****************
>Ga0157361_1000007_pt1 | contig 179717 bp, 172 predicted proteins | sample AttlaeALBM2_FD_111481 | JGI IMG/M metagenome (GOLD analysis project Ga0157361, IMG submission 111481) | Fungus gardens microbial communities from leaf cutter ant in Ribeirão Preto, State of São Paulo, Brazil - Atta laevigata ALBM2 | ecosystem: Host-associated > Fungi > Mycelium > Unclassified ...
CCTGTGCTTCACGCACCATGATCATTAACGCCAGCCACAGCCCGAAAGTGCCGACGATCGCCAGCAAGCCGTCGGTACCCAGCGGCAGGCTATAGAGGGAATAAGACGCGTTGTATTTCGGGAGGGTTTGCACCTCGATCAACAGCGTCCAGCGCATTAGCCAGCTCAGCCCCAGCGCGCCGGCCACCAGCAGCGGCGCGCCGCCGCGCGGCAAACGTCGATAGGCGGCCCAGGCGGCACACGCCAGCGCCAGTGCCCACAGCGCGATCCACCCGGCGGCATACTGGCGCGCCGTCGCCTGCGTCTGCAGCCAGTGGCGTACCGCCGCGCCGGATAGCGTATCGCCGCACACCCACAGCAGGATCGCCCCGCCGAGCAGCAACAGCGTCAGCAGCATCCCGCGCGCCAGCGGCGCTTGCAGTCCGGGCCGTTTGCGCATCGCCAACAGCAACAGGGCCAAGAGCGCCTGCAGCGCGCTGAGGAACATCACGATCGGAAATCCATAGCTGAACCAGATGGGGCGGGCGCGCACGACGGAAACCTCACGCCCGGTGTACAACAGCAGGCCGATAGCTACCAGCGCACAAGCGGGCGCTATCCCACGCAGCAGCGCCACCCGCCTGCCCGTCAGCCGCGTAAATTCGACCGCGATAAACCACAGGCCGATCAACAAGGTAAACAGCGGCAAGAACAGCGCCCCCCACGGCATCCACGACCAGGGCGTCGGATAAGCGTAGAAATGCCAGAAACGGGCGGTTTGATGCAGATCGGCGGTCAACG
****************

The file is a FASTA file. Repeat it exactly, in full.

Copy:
>Ga0157361_1000007_pt1 | contig 179717 bp, 172 predicted proteins | sample AttlaeALBM2_FD_111481 | JGI IMG/M metagenome (GOLD analysis project Ga0157361, IMG submission 111481) | Fungus gardens microbial communities from leaf cutter ant in Ribeirão Preto, State of São Paulo, Brazil - Atta laevigata ALBM2 | ecosystem: Host-associated > Fungi > Mycelium > Unclassified ...
CCTGTGCTTCACGCACCATGATCATTAACGCCAGCCACAGCCCGAAAGTGCCGACGATCGCCAGCAAGCCGTCGGTACCCAGCGGCAGGCTATAGAGGGAATAAGACGCGTTGTATTTCGGGAGGGTTTGCACCTCGATCAACAGCGTCCAGCGCATTAGCCAGCTCAGCCCCAGCGCGCCGGCCACCAGCAGCGGCGCGCCGCCGCGCGGCAAACGTCGATAGGCGGCCCAGGCGGCACACGCCAGCGCCAGTGCCCACAGCGCGATCCACCCGGCGGCATACTGGCGCGCCGTCGCCTGCGTCTGCAGCCAGTGGCGTACCGCCGCGCCGGATAGCGTATCGCCGCACACCCACAGCAGGATCGCCCCGCCGAGCAGCAACAGCGTCAGCAGCATCCCGCGCGCCAGCGGCGCTTGCAGTCCGGGCCGTTTGCGCATCGCCAACAGCAACAGGGCCAAGAGCGCCTGCAGCGCGCTGAGGAACATCACGATCGGAAATCCATAGCTGAACCAGATGGGGCGGGCGCGCACGACGGAAACCTCACGCCCGGTGTACAACAGCAGGCCGATAGCTACCAGCGCACAAGCGGGCGCTATCCCACGCAGCAGCGCCACCCGCCTGCCCGTCAGCCGCGTAAATTCGACCGCGATAAACCACAGGCCGATCAACAAGGTAAACAGCGGCAAGAACAGCGCCCCCCACGGCATCCACGACCAGGGCGTCGGATAAGCGTAGAAATGCCAGAAACGGGCGGTTTGATGCAGATCGGCGGTCAACG